4. And/But....Buried deep in a new CNN/Opinion Research Corporation national survey are eye-opening numbers about the commitment to ideological purity within the two parties. Asked whether they would rather see a Democrat nominated who disagreed with them on many issues but had a good chance of winning or a candidate who agreed with them on most issues but had a poor chance of winning, 58 percent of Democrats chose the former option while 38 percent took the latter. Forty three percent of Republicans said they would prefer a candidate who could win while 53 percent said they would rather a candidate who they agreed with ideologically no matter his or her electoral chances. The emphasis on ideology over electability among self-identified Republicans was born out in the special election in upstate New York earlier this month when conservatives -- led by former Alaska governor Sarah Palin -- drove state Assemblywoman Dede Scozzafava out of the race due to her lack of adherence to core party principles. The "big tent/small tent" debate is playing itself out in other places around the country -- most notably in Florida's Senate race -- and for those moderate candidates these CNN numbers have to be worrisome.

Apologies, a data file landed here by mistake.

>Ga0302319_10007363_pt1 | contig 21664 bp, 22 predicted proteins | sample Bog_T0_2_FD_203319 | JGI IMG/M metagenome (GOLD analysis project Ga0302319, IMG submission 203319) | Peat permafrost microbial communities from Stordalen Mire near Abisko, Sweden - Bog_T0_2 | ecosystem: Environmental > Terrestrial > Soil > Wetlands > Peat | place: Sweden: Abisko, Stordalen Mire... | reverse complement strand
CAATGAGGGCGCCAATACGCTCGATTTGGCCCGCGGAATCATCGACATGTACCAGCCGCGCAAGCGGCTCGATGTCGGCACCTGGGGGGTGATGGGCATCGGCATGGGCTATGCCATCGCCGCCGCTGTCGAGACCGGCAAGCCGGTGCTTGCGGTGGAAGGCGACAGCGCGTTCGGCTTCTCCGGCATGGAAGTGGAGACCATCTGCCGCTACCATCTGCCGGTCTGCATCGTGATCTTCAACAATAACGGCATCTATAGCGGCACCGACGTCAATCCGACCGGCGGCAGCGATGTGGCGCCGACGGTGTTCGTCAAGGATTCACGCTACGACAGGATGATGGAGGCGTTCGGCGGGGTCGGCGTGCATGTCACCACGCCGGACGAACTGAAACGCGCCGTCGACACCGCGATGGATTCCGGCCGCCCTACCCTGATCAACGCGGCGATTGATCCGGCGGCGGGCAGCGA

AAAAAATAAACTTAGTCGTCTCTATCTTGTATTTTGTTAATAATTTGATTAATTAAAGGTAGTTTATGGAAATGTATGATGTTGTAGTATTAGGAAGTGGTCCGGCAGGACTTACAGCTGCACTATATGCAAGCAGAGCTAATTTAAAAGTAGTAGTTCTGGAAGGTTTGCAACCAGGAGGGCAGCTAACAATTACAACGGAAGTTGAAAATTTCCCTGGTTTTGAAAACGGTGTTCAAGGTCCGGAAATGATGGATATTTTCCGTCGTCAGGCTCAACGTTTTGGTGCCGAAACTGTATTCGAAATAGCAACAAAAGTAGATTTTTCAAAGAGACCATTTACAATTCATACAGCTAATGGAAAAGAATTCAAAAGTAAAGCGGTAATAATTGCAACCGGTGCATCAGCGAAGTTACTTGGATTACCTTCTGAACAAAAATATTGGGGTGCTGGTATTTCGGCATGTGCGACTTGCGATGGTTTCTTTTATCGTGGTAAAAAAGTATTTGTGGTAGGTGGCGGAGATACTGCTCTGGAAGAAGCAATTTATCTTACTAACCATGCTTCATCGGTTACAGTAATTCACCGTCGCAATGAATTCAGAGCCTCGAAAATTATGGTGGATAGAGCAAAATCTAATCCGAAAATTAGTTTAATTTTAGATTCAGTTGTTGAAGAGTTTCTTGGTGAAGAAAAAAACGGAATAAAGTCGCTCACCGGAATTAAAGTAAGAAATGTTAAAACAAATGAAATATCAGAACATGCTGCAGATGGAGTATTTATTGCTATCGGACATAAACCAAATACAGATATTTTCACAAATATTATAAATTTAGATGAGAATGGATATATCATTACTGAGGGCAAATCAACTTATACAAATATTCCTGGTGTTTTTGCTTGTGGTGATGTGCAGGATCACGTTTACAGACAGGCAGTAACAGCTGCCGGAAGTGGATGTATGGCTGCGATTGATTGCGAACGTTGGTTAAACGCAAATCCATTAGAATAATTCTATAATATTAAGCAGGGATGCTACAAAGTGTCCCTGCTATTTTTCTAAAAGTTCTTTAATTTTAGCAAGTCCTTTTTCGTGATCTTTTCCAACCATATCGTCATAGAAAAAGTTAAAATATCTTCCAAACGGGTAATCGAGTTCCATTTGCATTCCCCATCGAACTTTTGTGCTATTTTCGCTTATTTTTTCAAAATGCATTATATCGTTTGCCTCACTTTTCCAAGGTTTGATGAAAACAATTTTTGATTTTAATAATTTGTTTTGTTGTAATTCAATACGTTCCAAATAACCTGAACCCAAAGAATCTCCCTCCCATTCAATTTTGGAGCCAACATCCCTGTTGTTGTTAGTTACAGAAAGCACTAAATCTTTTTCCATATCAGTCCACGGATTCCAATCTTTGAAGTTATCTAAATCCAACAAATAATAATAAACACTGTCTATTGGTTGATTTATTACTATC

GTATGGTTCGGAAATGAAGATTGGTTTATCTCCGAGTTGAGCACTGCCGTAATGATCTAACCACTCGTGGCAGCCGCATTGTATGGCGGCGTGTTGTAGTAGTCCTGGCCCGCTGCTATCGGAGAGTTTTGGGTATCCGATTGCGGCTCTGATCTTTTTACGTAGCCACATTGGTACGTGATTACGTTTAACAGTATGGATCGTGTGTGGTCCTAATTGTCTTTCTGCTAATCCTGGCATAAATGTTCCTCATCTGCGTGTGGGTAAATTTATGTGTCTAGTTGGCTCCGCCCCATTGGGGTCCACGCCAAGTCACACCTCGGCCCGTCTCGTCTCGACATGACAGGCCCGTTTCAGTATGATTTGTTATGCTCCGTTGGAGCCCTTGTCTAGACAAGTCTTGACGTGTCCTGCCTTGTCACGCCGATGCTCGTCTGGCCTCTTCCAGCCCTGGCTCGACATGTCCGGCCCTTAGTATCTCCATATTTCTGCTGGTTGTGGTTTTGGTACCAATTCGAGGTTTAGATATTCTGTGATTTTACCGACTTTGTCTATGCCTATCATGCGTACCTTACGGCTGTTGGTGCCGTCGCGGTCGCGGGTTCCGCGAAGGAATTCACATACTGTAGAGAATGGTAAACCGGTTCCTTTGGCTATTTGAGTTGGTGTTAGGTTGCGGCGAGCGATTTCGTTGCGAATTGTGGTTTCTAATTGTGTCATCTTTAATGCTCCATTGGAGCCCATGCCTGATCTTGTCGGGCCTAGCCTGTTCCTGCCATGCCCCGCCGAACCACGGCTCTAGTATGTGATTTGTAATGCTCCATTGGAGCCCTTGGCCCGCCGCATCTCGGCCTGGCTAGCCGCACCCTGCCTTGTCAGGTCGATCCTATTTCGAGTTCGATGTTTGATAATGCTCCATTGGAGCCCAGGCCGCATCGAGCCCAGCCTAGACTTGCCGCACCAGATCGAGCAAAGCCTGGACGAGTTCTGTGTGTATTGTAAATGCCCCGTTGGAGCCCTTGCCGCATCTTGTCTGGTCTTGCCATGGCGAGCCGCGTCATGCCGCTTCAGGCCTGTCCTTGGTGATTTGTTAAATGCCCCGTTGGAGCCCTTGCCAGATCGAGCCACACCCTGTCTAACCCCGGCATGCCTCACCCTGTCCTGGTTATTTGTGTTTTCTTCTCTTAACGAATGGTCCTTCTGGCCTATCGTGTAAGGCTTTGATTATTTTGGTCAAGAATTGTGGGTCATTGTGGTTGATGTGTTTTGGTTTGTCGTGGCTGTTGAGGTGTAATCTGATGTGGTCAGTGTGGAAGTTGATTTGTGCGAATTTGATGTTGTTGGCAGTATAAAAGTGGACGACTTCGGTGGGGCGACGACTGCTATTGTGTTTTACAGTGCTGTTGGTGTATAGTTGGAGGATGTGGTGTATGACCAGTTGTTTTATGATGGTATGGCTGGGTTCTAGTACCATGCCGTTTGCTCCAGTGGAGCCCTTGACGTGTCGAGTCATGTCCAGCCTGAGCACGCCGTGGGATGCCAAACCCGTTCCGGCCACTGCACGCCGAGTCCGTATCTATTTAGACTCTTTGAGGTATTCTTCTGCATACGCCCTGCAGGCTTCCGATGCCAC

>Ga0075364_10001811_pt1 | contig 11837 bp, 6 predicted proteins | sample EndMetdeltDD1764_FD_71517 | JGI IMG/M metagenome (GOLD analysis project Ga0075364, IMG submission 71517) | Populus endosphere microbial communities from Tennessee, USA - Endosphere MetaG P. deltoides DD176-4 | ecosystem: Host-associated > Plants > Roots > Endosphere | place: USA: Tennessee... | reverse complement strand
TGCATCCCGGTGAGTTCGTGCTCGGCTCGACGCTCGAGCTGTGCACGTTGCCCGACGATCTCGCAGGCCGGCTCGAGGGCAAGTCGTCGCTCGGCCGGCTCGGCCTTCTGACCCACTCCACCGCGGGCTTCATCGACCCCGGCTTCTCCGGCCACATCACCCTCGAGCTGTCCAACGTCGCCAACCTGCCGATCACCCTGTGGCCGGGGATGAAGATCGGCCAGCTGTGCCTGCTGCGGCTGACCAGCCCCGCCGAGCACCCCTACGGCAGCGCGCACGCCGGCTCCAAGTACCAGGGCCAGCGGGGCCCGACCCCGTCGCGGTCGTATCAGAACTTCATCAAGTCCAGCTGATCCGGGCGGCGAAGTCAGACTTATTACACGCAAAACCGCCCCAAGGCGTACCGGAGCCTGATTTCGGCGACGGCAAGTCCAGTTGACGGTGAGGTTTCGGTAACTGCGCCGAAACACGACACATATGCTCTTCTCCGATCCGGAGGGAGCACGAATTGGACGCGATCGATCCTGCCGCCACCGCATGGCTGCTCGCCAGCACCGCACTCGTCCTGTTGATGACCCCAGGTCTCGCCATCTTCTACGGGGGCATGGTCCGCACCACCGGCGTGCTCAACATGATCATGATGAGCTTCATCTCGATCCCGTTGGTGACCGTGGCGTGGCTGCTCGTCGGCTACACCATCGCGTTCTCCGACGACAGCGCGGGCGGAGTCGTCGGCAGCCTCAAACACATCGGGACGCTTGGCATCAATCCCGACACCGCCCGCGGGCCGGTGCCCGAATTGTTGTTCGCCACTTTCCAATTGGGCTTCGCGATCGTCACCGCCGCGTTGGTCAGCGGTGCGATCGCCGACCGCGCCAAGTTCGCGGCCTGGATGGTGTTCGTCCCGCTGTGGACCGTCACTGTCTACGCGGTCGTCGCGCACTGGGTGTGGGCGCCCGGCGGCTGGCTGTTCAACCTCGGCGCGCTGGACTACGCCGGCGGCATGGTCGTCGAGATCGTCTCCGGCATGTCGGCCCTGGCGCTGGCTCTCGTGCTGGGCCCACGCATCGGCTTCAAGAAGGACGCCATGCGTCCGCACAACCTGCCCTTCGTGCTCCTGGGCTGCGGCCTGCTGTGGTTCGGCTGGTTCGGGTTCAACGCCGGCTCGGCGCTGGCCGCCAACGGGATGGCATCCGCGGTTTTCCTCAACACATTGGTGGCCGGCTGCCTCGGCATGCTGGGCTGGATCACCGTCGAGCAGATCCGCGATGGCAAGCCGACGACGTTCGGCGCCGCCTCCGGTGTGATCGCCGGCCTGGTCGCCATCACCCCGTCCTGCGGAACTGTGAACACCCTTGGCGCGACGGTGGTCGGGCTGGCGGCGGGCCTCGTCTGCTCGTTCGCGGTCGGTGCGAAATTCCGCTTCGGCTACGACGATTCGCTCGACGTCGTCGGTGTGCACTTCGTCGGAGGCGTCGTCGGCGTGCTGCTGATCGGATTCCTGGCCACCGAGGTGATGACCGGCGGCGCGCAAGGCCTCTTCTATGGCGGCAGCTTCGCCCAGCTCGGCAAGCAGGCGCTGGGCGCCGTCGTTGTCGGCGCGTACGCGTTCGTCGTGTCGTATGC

5. New York Attorney General Andrew Cuomo continues to publicly insist that he has made no decisions about a run for governor in 2010 but, according to a terrific article by Danny Hakim of the New York Times, Cuomo is already mulling potential running mates. The most intriguing name being floated is New York City Comptroller Bill Thompson who lost narrowly to Mayor Michael Bloomberg earlier this month. Why all the behind the scenes intrigue for Cuomo? Because he remains very wary of offending the black community by pushing out Gov. David Paterson (D) -- particularly after Cuomo unsuccessfully challenged then state Comptroller Carl McCall, an African American, in a 2002 primary for governor. A source close to Cuomo insisted that the story was overwritten and that no such detailed conversations about a running mate are going on. But, the story does suggest that Cuomo is significantly further along in the planning of a gubernatorial bid than has been revealed publicly.